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A white, oval shape logo, with the title WaterShare centered in green letters.  There is a blue drop of water and the title.

NatureWater Lesson Plans
Problems & Solutions:

Areas below big dams often do not have enough spawning gravel. Gravel in the riverbed is pushed out by flowing water over time, with replacement gravel in short supply because of the dam. Under natural conditions rocks errode from the surrounding watershed, fall into the stream, and grind down from bolders to gravel to sand as the water tumbles the stone seaward. Dams stop this process by blocking the downstream progress of gravel and other sediment, and by preventing the high water flows that perform most of the moving.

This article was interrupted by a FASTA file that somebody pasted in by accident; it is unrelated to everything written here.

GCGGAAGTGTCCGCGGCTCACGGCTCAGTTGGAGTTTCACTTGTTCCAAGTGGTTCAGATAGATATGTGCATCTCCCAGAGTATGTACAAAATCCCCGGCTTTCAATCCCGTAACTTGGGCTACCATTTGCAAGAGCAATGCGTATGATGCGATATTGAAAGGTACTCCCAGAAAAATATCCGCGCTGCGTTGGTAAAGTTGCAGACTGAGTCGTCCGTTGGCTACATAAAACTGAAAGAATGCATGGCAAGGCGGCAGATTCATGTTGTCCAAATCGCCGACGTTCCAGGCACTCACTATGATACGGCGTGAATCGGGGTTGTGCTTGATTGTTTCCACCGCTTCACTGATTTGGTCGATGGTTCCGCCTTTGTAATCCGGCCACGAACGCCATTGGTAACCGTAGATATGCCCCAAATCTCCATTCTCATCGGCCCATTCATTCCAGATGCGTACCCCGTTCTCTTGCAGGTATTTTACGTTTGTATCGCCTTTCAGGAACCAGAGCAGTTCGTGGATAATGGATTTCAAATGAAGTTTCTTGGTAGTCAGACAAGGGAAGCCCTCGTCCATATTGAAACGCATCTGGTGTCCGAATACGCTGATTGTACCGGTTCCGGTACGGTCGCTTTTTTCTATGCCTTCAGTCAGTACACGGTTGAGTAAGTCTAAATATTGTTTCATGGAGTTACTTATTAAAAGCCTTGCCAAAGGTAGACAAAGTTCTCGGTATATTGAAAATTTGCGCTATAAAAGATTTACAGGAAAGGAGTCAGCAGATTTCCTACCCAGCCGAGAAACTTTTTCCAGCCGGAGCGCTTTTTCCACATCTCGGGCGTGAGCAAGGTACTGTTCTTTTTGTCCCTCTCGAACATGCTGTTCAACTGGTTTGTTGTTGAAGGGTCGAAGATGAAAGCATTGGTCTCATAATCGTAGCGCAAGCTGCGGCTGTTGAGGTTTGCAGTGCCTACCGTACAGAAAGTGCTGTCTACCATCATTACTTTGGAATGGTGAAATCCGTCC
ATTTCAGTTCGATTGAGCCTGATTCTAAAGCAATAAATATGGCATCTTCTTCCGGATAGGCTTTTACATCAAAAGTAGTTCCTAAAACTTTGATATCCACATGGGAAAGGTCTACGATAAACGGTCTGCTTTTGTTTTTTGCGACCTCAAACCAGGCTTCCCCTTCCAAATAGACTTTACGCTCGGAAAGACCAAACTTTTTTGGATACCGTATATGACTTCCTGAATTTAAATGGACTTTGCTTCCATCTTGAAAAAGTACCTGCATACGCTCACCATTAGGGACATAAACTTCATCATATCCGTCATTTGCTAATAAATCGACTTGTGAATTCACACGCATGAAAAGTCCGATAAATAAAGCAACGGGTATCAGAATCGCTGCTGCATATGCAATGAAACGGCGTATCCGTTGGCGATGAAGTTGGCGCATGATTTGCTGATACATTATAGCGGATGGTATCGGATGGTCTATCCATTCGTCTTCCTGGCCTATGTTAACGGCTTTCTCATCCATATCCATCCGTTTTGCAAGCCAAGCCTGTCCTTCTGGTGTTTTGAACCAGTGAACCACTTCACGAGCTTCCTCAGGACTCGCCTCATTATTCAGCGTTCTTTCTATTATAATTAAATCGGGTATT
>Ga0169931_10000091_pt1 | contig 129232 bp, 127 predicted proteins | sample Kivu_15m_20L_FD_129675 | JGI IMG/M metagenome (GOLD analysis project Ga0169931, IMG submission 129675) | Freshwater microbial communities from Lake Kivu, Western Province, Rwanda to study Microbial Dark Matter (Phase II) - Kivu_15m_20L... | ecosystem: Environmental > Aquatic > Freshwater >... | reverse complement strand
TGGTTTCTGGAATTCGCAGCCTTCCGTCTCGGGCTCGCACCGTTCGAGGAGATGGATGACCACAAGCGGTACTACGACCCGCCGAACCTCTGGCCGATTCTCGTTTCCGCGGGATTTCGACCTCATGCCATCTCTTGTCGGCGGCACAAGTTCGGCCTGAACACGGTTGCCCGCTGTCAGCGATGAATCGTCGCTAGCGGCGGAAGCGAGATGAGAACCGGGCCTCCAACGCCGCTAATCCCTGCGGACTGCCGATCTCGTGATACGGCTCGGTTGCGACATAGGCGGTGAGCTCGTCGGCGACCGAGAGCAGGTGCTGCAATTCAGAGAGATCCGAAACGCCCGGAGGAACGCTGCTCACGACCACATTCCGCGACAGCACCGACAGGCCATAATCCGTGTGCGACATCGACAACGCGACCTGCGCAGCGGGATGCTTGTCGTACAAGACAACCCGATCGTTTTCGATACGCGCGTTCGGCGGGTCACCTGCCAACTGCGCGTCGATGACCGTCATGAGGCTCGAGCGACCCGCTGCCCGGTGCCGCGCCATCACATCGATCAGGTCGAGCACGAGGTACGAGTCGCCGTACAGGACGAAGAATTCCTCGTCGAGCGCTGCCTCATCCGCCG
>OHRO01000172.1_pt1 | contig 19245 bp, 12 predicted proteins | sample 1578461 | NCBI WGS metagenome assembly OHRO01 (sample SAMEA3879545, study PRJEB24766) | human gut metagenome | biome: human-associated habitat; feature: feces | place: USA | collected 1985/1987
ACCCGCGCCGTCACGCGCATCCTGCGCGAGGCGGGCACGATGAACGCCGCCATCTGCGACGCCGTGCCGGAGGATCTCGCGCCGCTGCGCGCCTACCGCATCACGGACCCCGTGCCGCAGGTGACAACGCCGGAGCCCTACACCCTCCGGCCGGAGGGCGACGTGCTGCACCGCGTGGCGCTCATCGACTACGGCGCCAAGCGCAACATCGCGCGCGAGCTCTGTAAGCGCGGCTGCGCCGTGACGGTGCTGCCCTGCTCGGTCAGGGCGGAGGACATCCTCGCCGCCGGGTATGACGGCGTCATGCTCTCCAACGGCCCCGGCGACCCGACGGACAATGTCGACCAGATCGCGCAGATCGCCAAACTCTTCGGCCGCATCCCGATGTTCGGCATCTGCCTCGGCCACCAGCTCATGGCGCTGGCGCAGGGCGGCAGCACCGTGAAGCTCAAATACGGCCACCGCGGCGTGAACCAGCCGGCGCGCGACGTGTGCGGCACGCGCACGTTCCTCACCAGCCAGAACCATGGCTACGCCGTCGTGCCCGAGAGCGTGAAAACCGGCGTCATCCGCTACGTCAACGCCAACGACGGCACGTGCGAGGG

When suitable spawning gravel is limited, fish are forced to spawn on existing redds. Digging a new hole in a spot already claimed dislodges the previous eggs, which drift away and are eaten by other animals. This unfortunate competition for scarce nesting space reduces the rate of successful reproduction.


A black and white drawing of a winding river, with trees and rocks along the banks.
In the Sacramento and Trinity Rivers, people have tried dumping gravel into stream channels. This solution works only with sites accessible to dump trucks. During low flow conditions the gravel is placed in piles. When flows increase, the power of moving water distributes the gravel downstream.

More pictures of gravel augmentation
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